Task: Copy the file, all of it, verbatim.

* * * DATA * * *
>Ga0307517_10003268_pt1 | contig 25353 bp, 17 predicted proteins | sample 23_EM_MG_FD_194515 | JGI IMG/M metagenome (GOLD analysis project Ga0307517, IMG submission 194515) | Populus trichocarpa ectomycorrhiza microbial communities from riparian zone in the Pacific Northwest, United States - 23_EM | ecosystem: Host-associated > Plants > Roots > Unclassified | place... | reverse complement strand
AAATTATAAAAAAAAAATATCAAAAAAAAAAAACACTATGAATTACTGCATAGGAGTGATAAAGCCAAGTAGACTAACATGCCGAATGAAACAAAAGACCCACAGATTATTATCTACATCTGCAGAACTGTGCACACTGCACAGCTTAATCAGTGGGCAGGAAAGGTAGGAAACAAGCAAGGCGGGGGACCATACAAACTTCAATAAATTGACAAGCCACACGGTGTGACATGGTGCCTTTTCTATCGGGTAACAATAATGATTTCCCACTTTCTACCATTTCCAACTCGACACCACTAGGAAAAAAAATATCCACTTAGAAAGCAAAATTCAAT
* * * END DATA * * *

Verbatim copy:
>Ga0307517_10003268_pt1 | contig 25353 bp, 17 predicted proteins | sample 23_EM_MG_FD_194515 | JGI IMG/M metagenome (GOLD analysis project Ga0307517, IMG submission 194515) | Populus trichocarpa ectomycorrhiza microbial communities from riparian zone in the Pacific Northwest, United States - 23_EM | ecosystem: Host-associated > Plants > Roots > Unclassified | place... | reverse complement strand
AAATTATAAAAAAAAAATATCAAAAAAAAAAAACACTATGAATTACTGCATAGGAGTGATAAAGCCAAGTAGACTAACATGCCGAATGAAACAAAAGACCCACAGATTATTATCTACATCTGCAGAACTGTGCACACTGCACAGCTTAATCAGTGGGCAGGAAAGGTAGGAAACAAGCAAGGCGGGGGACCATACAAACTTCAATAAATTGACAAGCCACACGGTGTGACATGGTGCCTTTTCTATCGGGTAACAATAATGATTTCCCACTTTCTACCATTTCCAACTCGACACCACTAGGAAAAAAAATATCCACTTAGAAAGCAAAATTCAAT